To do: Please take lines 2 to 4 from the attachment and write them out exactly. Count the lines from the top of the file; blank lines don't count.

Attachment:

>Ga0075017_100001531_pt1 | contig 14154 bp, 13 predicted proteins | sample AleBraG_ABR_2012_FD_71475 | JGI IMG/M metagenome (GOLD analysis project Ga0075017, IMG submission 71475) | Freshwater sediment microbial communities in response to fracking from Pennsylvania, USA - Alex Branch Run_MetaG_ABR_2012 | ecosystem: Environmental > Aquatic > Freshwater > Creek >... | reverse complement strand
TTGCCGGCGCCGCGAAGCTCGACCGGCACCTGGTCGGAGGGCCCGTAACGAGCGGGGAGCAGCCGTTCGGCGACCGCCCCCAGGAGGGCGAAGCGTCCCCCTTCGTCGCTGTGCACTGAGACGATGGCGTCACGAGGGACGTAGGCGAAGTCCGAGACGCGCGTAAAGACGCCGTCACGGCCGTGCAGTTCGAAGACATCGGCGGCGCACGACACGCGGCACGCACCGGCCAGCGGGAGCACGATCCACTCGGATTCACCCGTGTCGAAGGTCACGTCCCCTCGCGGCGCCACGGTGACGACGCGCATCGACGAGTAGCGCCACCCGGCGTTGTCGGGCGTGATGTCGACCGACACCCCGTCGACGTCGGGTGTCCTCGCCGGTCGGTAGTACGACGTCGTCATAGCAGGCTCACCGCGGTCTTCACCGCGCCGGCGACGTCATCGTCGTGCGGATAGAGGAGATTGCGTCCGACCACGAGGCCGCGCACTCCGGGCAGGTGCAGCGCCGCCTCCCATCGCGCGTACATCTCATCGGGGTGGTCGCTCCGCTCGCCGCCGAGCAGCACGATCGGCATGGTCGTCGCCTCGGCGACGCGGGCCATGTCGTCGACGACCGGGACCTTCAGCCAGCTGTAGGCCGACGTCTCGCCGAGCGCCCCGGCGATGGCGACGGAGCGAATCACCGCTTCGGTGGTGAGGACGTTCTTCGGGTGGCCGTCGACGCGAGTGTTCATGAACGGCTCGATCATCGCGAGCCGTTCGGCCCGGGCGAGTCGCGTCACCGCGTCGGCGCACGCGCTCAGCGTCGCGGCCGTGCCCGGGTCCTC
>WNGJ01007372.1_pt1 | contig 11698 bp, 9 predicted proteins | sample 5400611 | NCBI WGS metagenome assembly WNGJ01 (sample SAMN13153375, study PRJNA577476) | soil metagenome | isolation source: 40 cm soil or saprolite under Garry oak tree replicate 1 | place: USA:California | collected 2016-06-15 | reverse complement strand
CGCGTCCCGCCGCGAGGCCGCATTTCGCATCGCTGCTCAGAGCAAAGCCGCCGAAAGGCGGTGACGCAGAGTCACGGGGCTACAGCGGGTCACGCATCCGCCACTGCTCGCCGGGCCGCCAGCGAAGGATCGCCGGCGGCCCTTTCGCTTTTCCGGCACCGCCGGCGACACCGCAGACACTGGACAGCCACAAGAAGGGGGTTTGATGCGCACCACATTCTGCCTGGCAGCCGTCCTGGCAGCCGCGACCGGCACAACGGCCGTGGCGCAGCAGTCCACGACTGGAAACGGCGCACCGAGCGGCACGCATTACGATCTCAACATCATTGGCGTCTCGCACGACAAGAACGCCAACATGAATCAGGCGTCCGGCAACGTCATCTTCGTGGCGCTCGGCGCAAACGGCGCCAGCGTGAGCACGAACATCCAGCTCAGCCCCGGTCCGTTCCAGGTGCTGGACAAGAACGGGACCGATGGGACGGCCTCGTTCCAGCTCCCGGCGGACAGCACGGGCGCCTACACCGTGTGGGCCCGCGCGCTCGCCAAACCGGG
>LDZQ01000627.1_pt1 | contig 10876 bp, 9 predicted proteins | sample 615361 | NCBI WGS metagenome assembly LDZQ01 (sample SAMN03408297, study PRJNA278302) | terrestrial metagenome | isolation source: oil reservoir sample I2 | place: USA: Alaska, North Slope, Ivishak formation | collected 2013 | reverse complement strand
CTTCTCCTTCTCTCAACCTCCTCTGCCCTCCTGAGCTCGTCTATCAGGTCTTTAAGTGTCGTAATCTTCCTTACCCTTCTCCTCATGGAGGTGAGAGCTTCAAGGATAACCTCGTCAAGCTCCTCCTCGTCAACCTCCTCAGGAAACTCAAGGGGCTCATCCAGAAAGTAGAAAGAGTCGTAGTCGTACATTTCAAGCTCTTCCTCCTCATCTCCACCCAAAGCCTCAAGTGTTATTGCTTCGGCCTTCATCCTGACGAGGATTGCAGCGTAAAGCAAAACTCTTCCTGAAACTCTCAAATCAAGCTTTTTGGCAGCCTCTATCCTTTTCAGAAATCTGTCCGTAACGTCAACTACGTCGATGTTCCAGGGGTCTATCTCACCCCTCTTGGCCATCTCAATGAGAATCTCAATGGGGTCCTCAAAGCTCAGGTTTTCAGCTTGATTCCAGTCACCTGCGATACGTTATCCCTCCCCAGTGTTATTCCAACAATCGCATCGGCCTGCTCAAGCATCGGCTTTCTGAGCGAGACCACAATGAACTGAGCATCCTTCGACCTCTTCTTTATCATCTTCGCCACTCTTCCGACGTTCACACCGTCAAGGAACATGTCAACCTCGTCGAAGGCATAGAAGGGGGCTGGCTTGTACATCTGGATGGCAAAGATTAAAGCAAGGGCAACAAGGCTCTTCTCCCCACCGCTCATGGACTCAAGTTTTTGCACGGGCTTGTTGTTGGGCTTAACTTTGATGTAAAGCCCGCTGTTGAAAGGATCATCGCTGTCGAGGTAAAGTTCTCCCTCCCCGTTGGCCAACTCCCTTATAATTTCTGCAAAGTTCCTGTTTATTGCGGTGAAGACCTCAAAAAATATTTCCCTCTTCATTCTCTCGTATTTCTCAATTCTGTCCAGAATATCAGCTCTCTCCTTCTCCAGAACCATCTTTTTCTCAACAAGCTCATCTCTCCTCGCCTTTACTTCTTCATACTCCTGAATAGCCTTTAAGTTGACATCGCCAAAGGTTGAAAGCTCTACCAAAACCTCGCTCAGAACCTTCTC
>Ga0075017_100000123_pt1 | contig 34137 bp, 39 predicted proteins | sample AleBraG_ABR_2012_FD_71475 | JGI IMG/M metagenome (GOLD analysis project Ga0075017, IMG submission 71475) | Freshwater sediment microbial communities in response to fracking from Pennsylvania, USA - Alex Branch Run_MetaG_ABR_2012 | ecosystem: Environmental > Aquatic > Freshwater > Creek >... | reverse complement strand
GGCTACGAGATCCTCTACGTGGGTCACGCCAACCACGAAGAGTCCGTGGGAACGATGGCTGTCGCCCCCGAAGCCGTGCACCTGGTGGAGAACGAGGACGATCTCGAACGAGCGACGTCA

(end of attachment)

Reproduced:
TTGCCGGCGCCGCGAAGCTCGACCGGCACCTGGTCGGAGGGCCCGTAACGAGCGGGGAGCAGCCGTTCGGCGACCGCCCCCAGGAGGGCGAAGCGTCCCCCTTCGTCGCTGTGCACTGAGACGATGGCGTCACGAGGGACGTAGGCGAAGTCCGAGACGCGCGTAAAGACGCCGTCACGGCCGTGCAGTTCGAAGACATCGGCGGCGCACGACACGCGGCACGCACCGGCCAGCGGGAGCACGATCCACTCGGATTCACCCGTGTCGAAGGTCACGTCCCCTCGCGGCGCCACGGTGACGACGCGCATCGACGAGTAGCGCCACCCGGCGTTGTCGGGCGTGATGTCGACCGACACCCCGTCGACGTCGGGTGTCCTCGCCGGTCGGTAGTACGACGTCGTCATAGCAGGCTCACCGCGGTCTTCACCGCGCCGGCGACGTCATCGTCGTGCGGATAGAGGAGATTGCGTCCGACCACGAGGCCGCGCACTCCGGGCAGGTGCAGCGCCGCCTCCCATCGCGCGTACATCTCATCGGGGTGGTCGCTCCGCTCGCCGCCGAGCAGCACGATCGGCATGGTCGTCGCCTCGGCGACGCGGGCCATGTCGTCGACGACCGGGACCTTCAGCCAGCTGTAGGCCGACGTCTCGCCGAGCGCCCCGGCGATGGCGACGGAGCGAATCACCGCTTCGGTGGTGAGGACGTTCTTCGGGTGGCCGTCGACGCGAGTGTTCATGAACGGCTCGATCATCGCGAGCCGTTCGGCCCGGGCGAGTCGCGTCACCGCGTCGGCGCACGCGCTCAGCGTCGCGGCCGTGCCCGGGTCCTC
>WNGJ01007372.1_pt1 | contig 11698 bp, 9 predicted proteins | sample 5400611 | NCBI WGS metagenome assembly WNGJ01 (sample SAMN13153375, study PRJNA577476) | soil metagenome | isolation source: 40 cm soil or saprolite under Garry oak tree replicate 1 | place: USA:California | collected 2016-06-15 | reverse complement strand
CGCGTCCCGCCGCGAGGCCGCATTTCGCATCGCTGCTCAGAGCAAAGCCGCCGAAAGGCGGTGACGCAGAGTCACGGGGCTACAGCGGGTCACGCATCCGCCACTGCTCGCCGGGCCGCCAGCGAAGGATCGCCGGCGGCCCTTTCGCTTTTCCGGCACCGCCGGCGACACCGCAGACACTGGACAGCCACAAGAAGGGGGTTTGATGCGCACCACATTCTGCCTGGCAGCCGTCCTGGCAGCCGCGACCGGCACAACGGCCGTGGCGCAGCAGTCCACGACTGGAAACGGCGCACCGAGCGGCACGCATTACGATCTCAACATCATTGGCGTCTCGCACGACAAGAACGCCAACATGAATCAGGCGTCCGGCAACGTCATCTTCGTGGCGCTCGGCGCAAACGGCGCCAGCGTGAGCACGAACATCCAGCTCAGCCCCGGTCCGTTCCAGGTGCTGGACAAGAACGGGACCGATGGGACGGCCTCGTTCCAGCTCCCGGCGGACAGCACGGGCGCCTACACCGTGTGGGCCCGCGCGCTCGCCAAACCGGG